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Brown wants greater commercial thought in F1’s technical rules

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McLaren executive director Zak Brown believes there needs to be greater commercial thought when it comes to forming Formula 1’s technical rules amid ongoing debates about the ‘shark fin’ currently on cars.

A loophole in the revised technical regulations for 2017 saw the shark fin bodywork return to the engine covers on cars, resulting in mixed reactions up and down the F1 paddock.

Plans were in place to retain the shark fin for next season, only for McLaren to veto the decision, as confirmed by Red Bull team boss in Friday’s FIA press conference in Abu Dhabi.

“A month of so ago we had a meeting and I thought we all agreed that we were going to leave the fin as it was and stick the number there – and then in usual fashion we left the meeting and things changed and Zak decided he couldn’t see his rear wing,” Horner said.

“He’s obviously signed a major sponsor for next year and he’s trying to get as much coverage as he can, so McLaren presented another variant.

“The problem is that the aerodynamicists then looked at it and said ‘well, that screws up the rear wing, so we don’t want that’. So I’m not quite sure, as we sit here, what we got.

“I think it goes back to what’s in the regulation, which is no fin and so we have to just work out where to stick the number.

“Maybe we’ll have another chat and see if we can persuade Zak this weekend to put the fin back.”

Brown responded in the second half of the press conference by saying F1 needed to be more considerate of commercial needs when it came to deciding on its technical regulations.

“The rear wing is the very valuable spot on the racecar that, with the current engine fin, blocks the rear wing,” Brown explained.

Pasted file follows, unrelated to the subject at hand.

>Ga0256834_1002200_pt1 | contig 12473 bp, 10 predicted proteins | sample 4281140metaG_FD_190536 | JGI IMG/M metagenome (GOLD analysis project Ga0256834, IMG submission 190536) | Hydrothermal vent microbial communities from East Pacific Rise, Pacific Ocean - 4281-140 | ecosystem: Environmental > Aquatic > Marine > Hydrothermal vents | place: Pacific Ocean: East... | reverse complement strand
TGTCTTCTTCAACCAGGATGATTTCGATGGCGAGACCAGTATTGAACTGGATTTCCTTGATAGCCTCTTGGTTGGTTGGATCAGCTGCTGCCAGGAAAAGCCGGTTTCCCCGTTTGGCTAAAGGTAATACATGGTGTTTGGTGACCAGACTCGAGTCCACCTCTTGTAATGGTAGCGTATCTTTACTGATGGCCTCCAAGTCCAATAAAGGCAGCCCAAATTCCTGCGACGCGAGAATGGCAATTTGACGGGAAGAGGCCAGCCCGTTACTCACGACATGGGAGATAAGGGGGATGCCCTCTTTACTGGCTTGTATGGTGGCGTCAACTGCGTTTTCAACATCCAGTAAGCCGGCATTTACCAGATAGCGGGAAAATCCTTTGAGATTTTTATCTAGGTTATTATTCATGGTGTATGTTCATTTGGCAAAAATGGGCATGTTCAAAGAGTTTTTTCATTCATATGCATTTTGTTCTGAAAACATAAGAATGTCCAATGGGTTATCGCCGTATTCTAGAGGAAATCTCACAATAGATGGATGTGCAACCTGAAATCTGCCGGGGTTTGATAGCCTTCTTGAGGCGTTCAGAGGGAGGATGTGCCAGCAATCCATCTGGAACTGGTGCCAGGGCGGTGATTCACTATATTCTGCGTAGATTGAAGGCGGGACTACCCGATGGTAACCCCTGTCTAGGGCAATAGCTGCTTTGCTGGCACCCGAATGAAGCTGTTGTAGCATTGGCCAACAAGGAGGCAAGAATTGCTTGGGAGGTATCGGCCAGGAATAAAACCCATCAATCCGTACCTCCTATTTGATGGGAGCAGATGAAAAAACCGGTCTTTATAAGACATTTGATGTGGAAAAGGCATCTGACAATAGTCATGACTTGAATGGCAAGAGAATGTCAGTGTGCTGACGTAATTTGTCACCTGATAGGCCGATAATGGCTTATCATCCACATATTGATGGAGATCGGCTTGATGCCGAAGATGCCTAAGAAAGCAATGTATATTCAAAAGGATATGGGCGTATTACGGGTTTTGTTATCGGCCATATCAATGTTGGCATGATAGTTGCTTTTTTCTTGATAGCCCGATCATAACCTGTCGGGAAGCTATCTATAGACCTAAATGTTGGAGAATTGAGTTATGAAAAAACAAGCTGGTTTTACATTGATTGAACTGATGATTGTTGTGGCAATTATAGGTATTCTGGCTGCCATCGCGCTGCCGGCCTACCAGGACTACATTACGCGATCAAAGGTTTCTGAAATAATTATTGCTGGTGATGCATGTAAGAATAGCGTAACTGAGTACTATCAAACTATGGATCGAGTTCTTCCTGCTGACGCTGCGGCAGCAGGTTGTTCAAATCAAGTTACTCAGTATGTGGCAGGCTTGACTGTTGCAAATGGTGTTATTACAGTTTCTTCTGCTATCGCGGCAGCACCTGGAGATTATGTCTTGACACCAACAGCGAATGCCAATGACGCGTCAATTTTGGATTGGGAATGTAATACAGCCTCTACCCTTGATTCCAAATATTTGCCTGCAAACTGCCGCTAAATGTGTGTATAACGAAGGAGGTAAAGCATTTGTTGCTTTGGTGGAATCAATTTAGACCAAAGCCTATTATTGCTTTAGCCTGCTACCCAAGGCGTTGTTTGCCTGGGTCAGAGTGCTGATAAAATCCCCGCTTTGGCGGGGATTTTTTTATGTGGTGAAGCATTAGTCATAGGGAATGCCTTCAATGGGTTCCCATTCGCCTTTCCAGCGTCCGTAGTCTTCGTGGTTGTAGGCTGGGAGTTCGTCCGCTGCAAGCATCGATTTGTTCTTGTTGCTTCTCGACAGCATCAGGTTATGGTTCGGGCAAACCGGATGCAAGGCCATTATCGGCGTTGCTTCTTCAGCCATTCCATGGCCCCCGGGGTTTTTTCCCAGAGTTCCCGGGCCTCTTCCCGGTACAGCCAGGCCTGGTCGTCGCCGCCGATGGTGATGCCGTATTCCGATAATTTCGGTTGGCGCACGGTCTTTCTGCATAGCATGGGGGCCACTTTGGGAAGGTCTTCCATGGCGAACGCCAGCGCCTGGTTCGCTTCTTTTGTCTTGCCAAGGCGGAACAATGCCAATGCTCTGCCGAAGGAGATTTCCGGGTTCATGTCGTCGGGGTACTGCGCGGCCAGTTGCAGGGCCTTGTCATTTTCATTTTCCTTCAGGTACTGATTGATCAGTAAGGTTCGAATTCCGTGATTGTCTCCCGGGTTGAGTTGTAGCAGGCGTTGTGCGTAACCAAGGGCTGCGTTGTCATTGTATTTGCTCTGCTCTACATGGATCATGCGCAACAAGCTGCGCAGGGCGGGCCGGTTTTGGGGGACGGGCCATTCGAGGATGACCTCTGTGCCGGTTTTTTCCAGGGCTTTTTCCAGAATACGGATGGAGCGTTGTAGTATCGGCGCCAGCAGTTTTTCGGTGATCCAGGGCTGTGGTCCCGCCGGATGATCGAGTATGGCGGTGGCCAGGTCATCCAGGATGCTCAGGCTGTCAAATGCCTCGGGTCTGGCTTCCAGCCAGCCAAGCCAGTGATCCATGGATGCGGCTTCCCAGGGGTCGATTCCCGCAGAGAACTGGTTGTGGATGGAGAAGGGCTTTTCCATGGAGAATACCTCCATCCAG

“I’ve only been in the strategy group meetings for a year now, but we don’t think enough commercially about some of the technical regulations that we discuss.

“If you look at today’s racecar, front wings are no longer commercially viable. We’ve got bargeboards and aerodynamic devices blocking the chassis side and now we’ve got this big engine fin that blocks the rear wing.

“So that was really more of a case of starting to free up some commercial locations on the racecar.”

Brown has been tasked with finding new sponsors for the struggling McLaren team, and confirmed that two deals are set to be announced in the near future.

“It’s not the off-season yet but we’ve had a good Q4. We have signed two sponsors that we haven’t announced yet,” Brown confirmed.

“One is US-based so I think people can expect to see more great brands on the McLaren racecar next year.”

NHRA: Steve Torrence’s 2nd Top Fuel title was emotional roller coaster day

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There’s no question Steve Torrence is a proud Texan. When he’s not strapping on his racing helmet, the Kilgore, Texas resident proudly wears a black cowboy hat and shiny boots practically everywhere he goes.

It’s just part of who one of the Lone Star State’s favorite sons is.

Torrence also has a great deal to be proud of after winning his second consecutive Top Fuel championship in Sunday’s NHRA season-ending national event at Pomona, California.

In doing so, he joins seven of the biggest names in drag racing history to win back-to-back titles: Don Garlits, Joe Amato, the late Scott Kalitta, Gary Scelzi, Tony Schumacher, Larry Dixon and Antron Brown.

Torrence followed up last season’s 11 wins – including being the first driver to win all six Countdown to the Championship playoff races – with nine wins in 2019, giving him 36 career wins and 55 final round appearances in his career.

But as he was interviewed shortly after he clinched the championship — even though he lost in the semifinal round of eliminations — instead of being effusive and ecstatic, Torrence was also uncharacteristically somewhat solemn and melancholy at the same time.

After publicly thanking his team – “the best in the business,” as Torrence frequently says – he also quickly paid tribute to a young man from Texas by the name of Brandon Seegers, who was tragically killed in an ATV accident last week (the young man in glasses is pictured in the tweet below).